The Pakistan Foreign Office, in a statement, said that the report carried evidence of the involvement of Afghan Taliban in a Swat suicide attack on the military forces last month, The Express Tribune reported.
"The dossier also contains details on the presence of terrorist sanctuaries in Afghanistan. These include hideouts of the Tehreek-e-Taliban Pakistan (TTP), Jamaat-ul Ahrar and other militant groups," the statement said.
"Afghanistan had been asked to take action on militant sanctuaries that had become a hotbed of anti-Pakistan activities. These included financing, planning and mounting cross-border attacks on Pakistani military installations, cities and towns," it added.
On Wednesday, Pakistan Foreign Minister Khawaja Asif, who led the delegation at the Tashkent Conference on Afghanistan in Uzbekistan, pressed for 'collective pressure' on the Afghan Taliban and other militant outfits to shun violence and to bring them to the negotiating table.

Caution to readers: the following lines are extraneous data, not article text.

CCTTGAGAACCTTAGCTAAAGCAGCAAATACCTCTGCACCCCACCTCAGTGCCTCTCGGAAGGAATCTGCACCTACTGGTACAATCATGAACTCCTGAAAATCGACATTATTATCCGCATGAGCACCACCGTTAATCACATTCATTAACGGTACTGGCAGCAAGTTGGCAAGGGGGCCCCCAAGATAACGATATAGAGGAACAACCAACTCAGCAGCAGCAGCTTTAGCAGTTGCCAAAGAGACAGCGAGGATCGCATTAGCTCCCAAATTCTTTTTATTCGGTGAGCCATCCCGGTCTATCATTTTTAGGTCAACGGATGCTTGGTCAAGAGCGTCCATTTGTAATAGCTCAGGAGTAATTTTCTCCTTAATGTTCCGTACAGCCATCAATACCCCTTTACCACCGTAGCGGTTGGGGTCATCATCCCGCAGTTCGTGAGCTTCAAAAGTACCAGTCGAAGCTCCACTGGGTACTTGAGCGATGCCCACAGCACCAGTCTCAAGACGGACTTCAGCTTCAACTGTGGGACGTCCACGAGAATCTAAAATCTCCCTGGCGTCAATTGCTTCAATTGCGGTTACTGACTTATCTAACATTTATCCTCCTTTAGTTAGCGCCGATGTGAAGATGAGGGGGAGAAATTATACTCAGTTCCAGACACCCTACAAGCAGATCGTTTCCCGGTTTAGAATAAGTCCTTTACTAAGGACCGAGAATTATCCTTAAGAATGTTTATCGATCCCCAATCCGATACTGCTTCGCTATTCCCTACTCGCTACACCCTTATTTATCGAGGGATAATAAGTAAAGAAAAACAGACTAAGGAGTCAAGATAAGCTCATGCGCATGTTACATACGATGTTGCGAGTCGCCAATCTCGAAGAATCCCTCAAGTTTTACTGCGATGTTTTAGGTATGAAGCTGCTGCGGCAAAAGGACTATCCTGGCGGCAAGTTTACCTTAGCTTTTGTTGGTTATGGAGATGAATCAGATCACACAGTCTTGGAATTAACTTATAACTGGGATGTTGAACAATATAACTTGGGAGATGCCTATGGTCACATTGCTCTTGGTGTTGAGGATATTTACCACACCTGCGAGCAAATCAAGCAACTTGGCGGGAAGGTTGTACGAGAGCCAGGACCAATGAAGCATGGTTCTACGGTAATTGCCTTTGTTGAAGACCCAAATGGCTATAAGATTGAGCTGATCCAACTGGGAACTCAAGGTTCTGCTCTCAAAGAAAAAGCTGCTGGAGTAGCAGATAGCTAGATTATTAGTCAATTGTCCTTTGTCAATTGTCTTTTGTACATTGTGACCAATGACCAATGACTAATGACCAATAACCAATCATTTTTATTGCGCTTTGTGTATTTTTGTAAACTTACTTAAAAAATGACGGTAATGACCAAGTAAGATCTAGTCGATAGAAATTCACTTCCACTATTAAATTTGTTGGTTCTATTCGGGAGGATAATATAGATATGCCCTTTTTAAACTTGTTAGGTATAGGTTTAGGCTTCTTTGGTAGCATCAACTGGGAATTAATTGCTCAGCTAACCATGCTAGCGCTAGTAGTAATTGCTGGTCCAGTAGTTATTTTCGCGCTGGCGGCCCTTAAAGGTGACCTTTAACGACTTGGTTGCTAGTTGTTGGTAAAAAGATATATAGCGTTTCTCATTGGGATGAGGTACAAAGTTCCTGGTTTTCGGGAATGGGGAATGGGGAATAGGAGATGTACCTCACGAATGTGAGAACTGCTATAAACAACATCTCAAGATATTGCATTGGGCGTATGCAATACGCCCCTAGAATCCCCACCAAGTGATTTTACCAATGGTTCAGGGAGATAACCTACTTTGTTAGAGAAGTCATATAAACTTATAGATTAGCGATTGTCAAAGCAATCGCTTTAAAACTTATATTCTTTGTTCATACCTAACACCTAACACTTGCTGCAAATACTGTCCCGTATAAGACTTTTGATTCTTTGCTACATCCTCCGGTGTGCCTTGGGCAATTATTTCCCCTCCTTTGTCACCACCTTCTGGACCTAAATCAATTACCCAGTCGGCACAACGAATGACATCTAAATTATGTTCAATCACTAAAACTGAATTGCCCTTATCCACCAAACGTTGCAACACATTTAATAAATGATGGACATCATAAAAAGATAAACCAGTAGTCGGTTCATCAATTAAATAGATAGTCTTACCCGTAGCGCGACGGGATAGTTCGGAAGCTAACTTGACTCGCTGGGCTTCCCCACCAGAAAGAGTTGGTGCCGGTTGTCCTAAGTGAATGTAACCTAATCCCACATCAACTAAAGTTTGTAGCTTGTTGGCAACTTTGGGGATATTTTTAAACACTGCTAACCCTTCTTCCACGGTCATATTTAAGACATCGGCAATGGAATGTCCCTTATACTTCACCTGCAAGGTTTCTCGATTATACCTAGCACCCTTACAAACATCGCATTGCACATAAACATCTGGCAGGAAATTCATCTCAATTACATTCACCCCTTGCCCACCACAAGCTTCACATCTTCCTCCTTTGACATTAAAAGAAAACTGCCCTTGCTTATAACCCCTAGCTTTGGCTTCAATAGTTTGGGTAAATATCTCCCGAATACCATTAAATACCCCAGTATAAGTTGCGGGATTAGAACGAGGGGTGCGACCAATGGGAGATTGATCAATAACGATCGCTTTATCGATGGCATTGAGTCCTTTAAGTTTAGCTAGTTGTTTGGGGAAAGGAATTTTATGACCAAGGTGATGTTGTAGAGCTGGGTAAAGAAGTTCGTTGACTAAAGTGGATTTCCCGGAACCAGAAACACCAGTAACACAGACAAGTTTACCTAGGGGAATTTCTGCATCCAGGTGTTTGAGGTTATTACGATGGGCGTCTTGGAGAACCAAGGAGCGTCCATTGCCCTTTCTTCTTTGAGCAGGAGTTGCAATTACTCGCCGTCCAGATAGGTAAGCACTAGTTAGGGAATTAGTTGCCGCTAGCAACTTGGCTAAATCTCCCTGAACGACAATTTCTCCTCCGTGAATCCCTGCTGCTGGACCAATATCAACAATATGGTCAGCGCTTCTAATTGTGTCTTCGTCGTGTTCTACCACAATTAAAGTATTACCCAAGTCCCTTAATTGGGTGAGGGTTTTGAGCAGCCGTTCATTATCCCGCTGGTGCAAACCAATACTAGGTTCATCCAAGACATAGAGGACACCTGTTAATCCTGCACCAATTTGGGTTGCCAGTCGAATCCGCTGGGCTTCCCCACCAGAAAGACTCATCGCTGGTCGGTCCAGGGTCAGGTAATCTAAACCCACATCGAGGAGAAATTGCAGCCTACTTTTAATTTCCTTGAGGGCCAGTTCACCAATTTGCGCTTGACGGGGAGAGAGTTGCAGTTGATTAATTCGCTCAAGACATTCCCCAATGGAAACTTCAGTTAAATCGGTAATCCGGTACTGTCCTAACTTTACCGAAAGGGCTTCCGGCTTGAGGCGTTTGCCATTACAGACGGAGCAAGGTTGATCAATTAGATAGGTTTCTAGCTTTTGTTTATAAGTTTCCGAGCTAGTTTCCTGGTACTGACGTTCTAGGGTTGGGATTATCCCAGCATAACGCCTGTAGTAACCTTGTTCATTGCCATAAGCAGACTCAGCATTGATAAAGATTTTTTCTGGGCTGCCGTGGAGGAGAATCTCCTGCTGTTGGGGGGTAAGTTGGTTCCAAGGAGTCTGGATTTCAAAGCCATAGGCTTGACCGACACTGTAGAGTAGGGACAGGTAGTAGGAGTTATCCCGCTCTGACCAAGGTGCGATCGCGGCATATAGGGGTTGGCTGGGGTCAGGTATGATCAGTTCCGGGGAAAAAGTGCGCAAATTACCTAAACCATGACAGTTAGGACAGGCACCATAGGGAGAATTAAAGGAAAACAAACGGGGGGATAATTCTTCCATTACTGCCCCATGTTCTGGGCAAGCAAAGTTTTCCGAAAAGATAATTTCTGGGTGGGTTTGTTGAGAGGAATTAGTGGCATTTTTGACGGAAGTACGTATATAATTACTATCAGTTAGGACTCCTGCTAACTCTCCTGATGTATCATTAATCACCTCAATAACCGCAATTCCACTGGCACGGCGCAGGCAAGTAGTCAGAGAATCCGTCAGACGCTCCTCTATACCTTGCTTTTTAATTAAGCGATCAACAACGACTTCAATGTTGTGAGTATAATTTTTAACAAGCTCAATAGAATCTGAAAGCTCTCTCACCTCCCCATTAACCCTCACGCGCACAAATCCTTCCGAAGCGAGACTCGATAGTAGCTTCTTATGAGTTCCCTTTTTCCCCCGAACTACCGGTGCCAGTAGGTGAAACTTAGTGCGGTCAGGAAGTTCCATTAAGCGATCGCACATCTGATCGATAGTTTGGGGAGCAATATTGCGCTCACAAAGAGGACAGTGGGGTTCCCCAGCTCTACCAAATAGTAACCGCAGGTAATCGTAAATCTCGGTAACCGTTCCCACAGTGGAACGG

He also called for a proper regional approach for ensuring lasting peace and stability in Afghanistan and the entire South Asian region.
Calling for the resolution of the decades-long Afghan conflict through political means, Asif added that bringing the Taliban to the negotiating table was a shared responsibility of the international community.
Representatives from over 20 countries and international organisations took part in the Tashkent conference, including from the United States, the European Union, the United Nations, Pakistan, Iran, China, Russia, and Central Asian nations.
Last month, Afghanistan President Ashraf Ghani had made a peace offer to the Taliban group in the Kabul Process Conference, which also included the recognition of the militant group as a political entity.
However, the group is yet to respond to President Ghani's offer.
Relations between Pakistan and Afghanistan have remained frosty due to the terrorist activities of the Taliban and Haqqani Network carried out in Pakistan. Kabul contests that the two groups are supported by Islamabad and it does very little to stop them.